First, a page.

Rape victim, 91, writes about trauma of attack

Attacker sentenced to 30-year term


In her tidy, cursive handwriting, the 91-year-old lifelong Northeast Baltimore resident explained the circumstances of the rape as best she could.

The woman did not come to Baltimore Circuit Court yesterday to see her attacker, Naji Muhammad, 43, plead guilty and receive a sentence of 30 years in prison. Her son and daughter sat silently on the courtroom benches; like their mother, they tried to convey the trauma of the crime in letters given to the judge.

She had lived in her Northeast Baltimore home for more than 65 years, filling it with treasures and memories. In recent years, she had lived there alone, peacefully, following a daily routine that concluded by reading the newspaper before bedtime.

"The house where this occurred was the first one I ever owned - my very own home (not just a house but a home - a place where I felt happy and secure)," she wrote in her letter.

On Feb. 27, 2005, when it was still dark outside, a stranger pushed in her bedroom window and crawled into her room.

"I was overwhelmed by the noise and turned on the light," she wrote. "A strange and menacing voice said, `Turn that off!' Very frightened, I did so."

He asked her where she kept her stockings. She told him they were in a dressing room in the basement. As he led her downstairs, he said he had been watching her and knew her nighttime habits.

"He directed me to go back to bed, tied my ankles together, and went on to raping me," she wrote.

At the court hearing yesterday, as Muhammad stood at the defense table, Assistant State's Attorney Jo Anne Stanton gave Circuit Judge John M. Glynn a more graphic account. Her children's letters also supplied more details. Because she is the victim of a sex crime, The Sun is not naming the woman or her children.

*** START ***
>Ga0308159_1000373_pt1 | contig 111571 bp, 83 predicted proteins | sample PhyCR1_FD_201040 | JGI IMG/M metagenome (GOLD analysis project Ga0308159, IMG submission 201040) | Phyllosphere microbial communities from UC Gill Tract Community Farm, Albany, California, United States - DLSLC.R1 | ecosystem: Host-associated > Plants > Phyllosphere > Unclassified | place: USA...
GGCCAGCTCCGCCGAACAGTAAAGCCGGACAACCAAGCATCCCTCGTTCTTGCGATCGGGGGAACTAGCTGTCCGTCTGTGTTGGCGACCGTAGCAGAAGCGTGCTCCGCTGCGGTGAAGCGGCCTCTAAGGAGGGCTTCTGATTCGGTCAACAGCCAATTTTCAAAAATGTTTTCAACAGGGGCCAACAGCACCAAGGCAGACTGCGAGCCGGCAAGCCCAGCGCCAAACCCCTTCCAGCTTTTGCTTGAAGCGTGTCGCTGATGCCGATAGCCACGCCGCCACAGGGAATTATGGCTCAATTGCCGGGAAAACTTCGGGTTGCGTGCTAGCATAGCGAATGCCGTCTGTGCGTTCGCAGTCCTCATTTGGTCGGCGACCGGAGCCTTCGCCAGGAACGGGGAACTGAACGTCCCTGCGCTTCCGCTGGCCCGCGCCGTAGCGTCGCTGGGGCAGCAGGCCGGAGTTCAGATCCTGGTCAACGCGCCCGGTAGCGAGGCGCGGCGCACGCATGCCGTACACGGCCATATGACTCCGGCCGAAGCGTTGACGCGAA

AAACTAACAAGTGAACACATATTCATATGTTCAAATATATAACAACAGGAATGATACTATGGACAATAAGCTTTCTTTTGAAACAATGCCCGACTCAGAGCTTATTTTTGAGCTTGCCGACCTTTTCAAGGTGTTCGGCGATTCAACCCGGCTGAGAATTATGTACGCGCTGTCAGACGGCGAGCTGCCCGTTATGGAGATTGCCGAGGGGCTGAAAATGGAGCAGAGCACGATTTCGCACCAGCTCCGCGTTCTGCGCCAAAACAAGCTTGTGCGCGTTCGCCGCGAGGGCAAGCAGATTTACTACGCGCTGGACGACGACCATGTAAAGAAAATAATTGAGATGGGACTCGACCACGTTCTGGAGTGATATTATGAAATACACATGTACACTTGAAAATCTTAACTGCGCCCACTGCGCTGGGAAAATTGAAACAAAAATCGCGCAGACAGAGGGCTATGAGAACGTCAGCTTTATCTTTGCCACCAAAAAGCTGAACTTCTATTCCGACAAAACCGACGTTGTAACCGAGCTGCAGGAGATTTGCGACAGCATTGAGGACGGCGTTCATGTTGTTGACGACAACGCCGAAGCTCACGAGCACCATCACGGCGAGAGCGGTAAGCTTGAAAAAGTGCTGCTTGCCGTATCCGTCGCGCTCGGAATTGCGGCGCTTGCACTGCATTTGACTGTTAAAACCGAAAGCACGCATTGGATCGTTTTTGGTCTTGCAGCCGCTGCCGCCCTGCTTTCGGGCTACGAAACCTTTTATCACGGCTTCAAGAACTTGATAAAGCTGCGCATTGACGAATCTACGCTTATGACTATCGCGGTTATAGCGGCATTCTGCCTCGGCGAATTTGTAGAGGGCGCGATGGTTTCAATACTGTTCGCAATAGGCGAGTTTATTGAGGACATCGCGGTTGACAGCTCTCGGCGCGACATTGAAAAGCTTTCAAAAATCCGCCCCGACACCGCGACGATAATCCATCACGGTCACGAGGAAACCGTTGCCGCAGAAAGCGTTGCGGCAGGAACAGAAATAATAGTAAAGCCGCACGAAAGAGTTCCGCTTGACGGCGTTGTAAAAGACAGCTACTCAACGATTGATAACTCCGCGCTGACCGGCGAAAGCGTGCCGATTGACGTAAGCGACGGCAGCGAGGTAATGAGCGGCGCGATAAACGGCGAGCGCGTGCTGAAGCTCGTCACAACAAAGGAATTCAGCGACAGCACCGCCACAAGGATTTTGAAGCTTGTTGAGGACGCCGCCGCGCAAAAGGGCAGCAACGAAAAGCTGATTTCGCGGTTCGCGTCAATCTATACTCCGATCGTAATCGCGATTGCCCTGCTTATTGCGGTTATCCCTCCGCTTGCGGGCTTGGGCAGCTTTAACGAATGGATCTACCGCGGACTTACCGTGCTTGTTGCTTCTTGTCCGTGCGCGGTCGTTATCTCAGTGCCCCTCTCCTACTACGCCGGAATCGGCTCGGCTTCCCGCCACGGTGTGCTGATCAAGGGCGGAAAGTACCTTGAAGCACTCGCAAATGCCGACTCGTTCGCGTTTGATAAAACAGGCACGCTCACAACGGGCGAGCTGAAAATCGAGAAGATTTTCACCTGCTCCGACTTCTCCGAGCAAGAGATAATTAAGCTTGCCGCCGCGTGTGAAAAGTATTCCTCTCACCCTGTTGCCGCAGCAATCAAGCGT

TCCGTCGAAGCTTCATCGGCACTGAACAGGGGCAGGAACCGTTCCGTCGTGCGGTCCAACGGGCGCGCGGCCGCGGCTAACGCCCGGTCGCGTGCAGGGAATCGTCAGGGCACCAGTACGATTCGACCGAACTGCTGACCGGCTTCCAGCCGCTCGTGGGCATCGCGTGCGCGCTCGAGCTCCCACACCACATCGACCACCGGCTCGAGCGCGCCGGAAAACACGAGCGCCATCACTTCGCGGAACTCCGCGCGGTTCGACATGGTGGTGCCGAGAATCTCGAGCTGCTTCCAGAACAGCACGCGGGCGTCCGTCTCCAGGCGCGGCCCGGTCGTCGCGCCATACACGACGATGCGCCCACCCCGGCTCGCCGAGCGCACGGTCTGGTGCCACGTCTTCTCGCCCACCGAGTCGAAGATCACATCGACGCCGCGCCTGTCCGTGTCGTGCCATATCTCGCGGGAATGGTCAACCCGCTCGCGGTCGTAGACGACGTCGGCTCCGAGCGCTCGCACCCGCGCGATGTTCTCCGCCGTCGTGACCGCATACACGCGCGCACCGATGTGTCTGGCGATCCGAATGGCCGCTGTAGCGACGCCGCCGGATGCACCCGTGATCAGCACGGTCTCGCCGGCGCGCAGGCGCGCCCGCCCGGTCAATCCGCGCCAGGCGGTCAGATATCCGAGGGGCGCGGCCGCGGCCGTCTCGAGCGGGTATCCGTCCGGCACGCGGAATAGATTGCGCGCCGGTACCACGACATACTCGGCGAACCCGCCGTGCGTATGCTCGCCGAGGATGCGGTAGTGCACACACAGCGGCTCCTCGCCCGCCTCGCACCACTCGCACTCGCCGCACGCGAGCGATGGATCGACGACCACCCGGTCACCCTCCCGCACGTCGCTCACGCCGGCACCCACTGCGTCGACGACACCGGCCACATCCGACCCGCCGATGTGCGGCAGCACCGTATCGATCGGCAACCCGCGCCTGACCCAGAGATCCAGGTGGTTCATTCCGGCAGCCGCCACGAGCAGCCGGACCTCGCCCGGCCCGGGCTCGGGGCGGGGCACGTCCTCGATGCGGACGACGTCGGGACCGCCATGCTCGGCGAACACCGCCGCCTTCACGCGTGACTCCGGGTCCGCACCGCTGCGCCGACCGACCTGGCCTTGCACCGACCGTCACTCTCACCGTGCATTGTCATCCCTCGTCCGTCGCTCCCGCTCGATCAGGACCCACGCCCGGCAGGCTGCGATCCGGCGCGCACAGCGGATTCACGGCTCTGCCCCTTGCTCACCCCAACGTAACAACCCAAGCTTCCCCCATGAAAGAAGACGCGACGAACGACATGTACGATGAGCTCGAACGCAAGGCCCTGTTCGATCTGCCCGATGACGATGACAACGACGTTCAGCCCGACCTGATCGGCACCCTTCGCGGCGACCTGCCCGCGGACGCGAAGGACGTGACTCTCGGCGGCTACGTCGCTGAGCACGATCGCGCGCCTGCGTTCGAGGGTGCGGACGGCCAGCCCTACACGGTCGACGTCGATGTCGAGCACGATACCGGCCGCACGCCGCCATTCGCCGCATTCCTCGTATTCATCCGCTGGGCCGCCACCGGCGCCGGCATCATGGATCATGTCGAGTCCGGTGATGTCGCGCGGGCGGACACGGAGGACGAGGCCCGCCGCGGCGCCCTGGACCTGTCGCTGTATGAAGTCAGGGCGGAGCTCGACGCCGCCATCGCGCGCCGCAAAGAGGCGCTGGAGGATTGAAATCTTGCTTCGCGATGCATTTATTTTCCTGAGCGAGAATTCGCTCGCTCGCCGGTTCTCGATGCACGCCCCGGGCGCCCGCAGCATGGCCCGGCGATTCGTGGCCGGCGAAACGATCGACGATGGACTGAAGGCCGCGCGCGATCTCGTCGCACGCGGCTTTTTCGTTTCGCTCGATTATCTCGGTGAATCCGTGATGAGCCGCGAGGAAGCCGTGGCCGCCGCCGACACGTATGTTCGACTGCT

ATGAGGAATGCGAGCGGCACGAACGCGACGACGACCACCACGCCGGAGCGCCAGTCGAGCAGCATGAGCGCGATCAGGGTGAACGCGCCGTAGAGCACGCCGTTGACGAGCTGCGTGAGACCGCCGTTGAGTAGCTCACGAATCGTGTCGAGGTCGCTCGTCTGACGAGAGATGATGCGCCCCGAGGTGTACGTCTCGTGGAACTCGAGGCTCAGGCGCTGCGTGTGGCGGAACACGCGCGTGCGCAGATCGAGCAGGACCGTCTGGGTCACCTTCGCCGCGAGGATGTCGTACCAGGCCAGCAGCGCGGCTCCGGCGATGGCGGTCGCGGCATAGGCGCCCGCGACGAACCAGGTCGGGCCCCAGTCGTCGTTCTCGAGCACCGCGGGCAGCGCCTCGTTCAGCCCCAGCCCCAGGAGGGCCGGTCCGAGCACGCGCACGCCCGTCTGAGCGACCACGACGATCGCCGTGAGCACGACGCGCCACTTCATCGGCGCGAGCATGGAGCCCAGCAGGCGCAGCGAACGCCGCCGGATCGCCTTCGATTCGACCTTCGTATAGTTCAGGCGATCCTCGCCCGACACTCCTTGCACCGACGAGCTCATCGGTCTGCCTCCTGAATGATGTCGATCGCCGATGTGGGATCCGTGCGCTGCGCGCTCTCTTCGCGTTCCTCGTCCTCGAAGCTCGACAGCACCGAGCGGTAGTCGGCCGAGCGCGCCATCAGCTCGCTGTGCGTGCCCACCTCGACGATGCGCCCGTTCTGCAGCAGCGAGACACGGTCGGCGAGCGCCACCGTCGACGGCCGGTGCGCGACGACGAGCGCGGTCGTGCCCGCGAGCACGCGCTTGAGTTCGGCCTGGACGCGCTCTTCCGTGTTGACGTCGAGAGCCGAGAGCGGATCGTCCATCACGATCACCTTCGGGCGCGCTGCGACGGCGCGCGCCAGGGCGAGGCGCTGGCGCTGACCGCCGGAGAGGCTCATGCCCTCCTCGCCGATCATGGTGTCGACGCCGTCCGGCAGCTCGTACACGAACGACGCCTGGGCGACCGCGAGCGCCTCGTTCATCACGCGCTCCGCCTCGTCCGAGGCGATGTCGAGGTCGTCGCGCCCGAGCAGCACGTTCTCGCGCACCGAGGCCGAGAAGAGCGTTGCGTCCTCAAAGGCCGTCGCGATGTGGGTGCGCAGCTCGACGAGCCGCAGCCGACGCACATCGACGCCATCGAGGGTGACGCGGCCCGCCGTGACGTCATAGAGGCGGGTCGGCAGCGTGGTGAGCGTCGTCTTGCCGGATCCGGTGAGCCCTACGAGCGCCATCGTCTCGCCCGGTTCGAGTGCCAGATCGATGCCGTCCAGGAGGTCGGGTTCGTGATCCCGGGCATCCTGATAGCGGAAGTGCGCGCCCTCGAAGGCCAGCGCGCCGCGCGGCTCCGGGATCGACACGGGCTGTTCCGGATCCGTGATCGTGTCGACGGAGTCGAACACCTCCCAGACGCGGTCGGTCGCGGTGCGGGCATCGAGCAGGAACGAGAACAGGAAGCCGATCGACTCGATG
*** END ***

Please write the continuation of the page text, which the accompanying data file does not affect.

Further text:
The woman's wrists and ankles had been bound with her stockings. After raping her, the man forced her to perform other sex acts, Stanton said. He slapped her face and hit her body, leaving bruises.

Sexual assaults of the very elderly are rare, but there have been some cases in the Baltimore region.

Raymont Hopewell, 35, is scheduled for trial in September. He is charged with five Baltimore killings, two rapes and numerous assaults over several years beginning in 1999. His oldest victim, police said, was an 88-year-old woman who was raped and murdered in 2002.

About two weeks before the Northeast Baltimore woman in yesterday's court case was attacked, a 90-year-old woman in an Annapolis apartment building reported a similar crime.

That woman was raped and beaten unconscious during a power outage Feb. 14, 2005, in the Glenwood Hi-Rise. A 51-year-old man was arrested the next day, but Anne Arundel County prosecutors dropped charges against him a few months later because the victim could not positively identify him.

At the Baltimore court hearing yesterday, the president of the woman's neighborhood improvement association wrote in a letter, read aloud during the hearing, that he was "sickened" that someone would sexually assault "a defenseless elderly woman."

"This brought panic, fear, anger and insecurity," he wrote, to an area with a relatively low crime rate.

For his part, Muhammad shook his head and seemed in disbelief as the prosecutor recounted the crime to which he was pleading guilty. His record of convictions, includes mostly burglaries and thefts. He has never been arrested for a sex crime, court records show.

When it came time for him to speak, Muhammad said he would not apologize. He said he remembered nothing.

"I don't know what kind of drug-induced coma I was in," he said.

The woman's letter picks up after the attack:

"When he accomplished this, he ordered me to return to the basement where my bathroom was. He drew hot water and ordered me to get in the tub and stay there at least fifteen minutes. I did as directed which gave him time to get away."

As daylight broke, she called her neighbor. He called her two adult children, and they called 911. An ambulance came to take her to Mercy Medical Center.

The letters tell of the woman's agonizing decision to move out of her longtime residence and into a retirement community apartment.

At first, her son wrote, she was resolved to move back home - to not let her attacker also steal her beloved home. So the family installed a security system and metal bars on the windows in preparation for her homecoming.

"In a very real way, it seemed that Mom was the one going to jail," the son wrote.

But the week she was to go home she changed her mind. "I realized there would be no going back," she wrote. "I then spent a few weeks with my son while my daughter emptied the house, putting my things in storage until I could secure an apartment."

The woman, who soon turns 92, concluded her letter with a note to the parole commissioners who will decide when Muhammad, sentenced to life in prison, with all but 30 years suspended, should be freed.

"If at this reading, my attacker is requesting a parole," she wrote, "I feel strongly that this should be denied."


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